Bringing Theories to Life in the Classroom: Career Construction Theory

By Lisa Cardello and Jonathan Wiley

Defining Career Construction Theory

Developed by Savickas, Career Construction Theory (CCT) uses a narrative approach to help clients explore and reconstruct their career stories (Savickas, 2019). Savickas’ strategy in CCT aims to empower individuals to take an active role in shaping their career narratives. Savickas proposed that CCT offers a lens of self-construction and self-authorship that enables clients to revise their career macronarratives (the salient story of clients' careers) and vocational micronarratives (the latent stories about vocational experiences). With the support of career practitioners, the CCT lens can help clients reflect on and reconstruct their past, present, and future career experiences (Savickas, 2019).

CCT is an approach that helps clients move through three phases that lead them to deeper self-awareness and clarity:

1.    Phase 1: Involves problem formulation and exploring clients' vocational experiences. The Career Construction Interview is used in this phase to facilitate the exploration of client needs, interests, values, and competencies.

2.    Phase 2: Focuses on reconstructing the micronarratives identified in the first phase into a macronarrative to aid in formulating newly redesigned career plans.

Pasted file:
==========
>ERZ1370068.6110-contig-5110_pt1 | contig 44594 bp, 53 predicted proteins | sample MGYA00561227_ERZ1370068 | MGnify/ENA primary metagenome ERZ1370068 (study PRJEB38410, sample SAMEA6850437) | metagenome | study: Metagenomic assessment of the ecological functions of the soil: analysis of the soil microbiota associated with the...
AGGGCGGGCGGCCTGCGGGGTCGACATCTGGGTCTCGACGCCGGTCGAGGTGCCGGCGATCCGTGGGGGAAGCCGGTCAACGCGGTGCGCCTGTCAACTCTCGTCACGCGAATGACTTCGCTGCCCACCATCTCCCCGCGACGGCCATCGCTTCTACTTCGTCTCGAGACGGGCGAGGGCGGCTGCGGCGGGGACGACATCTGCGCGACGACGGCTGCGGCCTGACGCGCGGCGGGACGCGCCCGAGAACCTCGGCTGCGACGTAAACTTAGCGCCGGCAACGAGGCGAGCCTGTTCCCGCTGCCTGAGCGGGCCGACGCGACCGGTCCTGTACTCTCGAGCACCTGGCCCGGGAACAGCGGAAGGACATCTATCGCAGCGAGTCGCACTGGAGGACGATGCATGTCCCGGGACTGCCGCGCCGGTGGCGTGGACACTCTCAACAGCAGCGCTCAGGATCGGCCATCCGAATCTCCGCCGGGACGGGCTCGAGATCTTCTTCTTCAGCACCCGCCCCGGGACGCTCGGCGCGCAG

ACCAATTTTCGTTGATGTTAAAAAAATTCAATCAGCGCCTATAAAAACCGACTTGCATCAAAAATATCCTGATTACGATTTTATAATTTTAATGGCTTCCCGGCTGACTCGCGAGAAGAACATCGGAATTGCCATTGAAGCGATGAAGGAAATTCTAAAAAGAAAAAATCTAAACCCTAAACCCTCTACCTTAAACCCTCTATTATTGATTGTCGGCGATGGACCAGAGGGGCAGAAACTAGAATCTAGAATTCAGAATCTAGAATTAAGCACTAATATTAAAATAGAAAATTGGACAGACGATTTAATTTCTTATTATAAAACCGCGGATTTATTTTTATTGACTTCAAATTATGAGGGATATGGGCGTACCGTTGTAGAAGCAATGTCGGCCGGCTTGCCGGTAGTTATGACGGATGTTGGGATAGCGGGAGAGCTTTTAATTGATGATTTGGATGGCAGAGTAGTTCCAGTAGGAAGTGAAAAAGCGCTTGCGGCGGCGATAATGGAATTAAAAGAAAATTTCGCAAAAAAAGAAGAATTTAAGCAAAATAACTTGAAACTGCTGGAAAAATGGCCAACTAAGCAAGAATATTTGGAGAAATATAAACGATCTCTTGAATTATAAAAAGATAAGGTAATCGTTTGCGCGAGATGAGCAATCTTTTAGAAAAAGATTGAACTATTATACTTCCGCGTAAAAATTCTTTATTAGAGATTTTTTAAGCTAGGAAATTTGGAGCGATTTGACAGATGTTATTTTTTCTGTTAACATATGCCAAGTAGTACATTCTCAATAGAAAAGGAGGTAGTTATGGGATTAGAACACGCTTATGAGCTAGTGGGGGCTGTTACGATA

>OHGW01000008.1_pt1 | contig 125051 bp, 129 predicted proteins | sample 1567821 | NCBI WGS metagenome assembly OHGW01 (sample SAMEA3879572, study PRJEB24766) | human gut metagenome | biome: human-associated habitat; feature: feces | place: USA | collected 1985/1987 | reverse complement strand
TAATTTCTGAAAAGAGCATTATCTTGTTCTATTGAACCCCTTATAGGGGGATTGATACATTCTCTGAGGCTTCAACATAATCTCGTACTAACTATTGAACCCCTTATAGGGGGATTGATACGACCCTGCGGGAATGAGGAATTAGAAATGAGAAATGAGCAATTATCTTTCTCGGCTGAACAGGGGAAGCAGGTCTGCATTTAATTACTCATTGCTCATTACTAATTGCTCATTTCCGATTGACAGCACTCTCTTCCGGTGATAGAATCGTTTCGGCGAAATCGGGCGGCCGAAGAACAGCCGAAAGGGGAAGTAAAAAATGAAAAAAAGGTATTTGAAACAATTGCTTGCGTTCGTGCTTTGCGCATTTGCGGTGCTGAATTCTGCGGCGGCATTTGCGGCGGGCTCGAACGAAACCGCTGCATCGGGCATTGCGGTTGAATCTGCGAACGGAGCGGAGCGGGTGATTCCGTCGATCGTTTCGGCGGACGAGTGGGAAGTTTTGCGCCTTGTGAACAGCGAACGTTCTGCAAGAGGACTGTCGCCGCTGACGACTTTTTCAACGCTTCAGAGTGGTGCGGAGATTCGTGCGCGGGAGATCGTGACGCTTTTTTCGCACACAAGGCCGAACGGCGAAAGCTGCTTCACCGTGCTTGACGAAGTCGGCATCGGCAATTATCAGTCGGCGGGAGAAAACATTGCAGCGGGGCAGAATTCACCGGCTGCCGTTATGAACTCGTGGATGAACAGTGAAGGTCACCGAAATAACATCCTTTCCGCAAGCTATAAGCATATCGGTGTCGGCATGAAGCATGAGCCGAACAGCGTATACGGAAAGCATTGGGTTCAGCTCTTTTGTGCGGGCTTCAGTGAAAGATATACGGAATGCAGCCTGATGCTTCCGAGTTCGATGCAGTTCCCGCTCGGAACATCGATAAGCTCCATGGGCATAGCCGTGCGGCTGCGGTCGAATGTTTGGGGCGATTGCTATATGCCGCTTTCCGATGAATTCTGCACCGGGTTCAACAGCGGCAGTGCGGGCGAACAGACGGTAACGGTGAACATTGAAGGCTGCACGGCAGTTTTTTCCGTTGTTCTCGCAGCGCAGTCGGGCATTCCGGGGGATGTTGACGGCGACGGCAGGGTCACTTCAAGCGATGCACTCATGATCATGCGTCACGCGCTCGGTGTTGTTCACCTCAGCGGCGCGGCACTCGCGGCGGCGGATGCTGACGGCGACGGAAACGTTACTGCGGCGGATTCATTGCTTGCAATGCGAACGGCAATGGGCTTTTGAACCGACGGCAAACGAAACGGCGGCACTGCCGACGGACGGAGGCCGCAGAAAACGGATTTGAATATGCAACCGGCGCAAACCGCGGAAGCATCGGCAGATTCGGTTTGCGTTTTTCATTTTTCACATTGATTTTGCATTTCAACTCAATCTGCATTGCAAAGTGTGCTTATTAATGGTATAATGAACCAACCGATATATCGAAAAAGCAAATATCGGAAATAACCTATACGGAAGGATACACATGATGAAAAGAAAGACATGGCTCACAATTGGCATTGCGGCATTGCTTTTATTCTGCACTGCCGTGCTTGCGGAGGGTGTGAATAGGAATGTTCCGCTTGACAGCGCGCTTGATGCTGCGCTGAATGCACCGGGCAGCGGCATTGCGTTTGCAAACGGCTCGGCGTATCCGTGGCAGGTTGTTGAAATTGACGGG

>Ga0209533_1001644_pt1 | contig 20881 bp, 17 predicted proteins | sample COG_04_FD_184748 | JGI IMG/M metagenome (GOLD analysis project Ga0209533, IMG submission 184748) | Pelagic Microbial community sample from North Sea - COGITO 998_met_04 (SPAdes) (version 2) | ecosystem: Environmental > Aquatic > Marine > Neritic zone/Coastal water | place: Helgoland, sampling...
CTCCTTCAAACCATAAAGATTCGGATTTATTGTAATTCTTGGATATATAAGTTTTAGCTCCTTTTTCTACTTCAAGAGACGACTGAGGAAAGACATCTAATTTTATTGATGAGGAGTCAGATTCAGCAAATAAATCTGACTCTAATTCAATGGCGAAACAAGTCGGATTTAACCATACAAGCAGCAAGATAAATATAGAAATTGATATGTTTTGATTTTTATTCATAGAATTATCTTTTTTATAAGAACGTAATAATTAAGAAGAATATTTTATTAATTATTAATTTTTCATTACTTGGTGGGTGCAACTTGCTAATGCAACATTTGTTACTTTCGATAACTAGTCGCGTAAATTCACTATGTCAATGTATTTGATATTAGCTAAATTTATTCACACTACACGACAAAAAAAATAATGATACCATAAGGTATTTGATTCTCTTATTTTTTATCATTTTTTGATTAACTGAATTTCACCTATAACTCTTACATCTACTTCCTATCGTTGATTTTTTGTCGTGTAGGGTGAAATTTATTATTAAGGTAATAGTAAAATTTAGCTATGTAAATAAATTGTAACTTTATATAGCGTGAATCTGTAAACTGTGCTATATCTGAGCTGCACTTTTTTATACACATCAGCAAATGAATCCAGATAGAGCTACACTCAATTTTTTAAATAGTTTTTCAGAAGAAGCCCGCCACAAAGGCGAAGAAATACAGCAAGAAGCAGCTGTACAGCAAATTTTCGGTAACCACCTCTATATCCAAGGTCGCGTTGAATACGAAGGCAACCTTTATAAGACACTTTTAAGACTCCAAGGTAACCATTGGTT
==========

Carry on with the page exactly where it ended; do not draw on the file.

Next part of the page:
3.    Phase 3: Includes reviewing actions to implement newly redesigned career plans, promoting practical action associated with these plans, and reflecting on encountered changes along the way.

Bringing CCT to Life in the Classroom

Counselor educators may want to consider integrating CCT into their instructional strategy when introducing the theory in the classroom. Exploring students' experiences and meaning-making related to the concept of creativity models CCT's narrative and constructivist spirit. Encourage students to reflect on what creativity means to them individually and then guide a conversation with them on deconstructing creativity. Facilitate connections to CCT, such as considering the historical, social, and cultural discourses that shape their conceptualizations of creativity, to help students understand the narrative technique of externalization. This discussion encourages students to consider their creativity rather than assessing whether they are creative. Foster in-class discussions such as these to model CCT topics to help students envision how to apply this approach with clients. This instructional strategy serves as priming to prepare students to engage in interactive activities, further their understanding and apply key concepts in CCT.

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Activities for Exploring CCT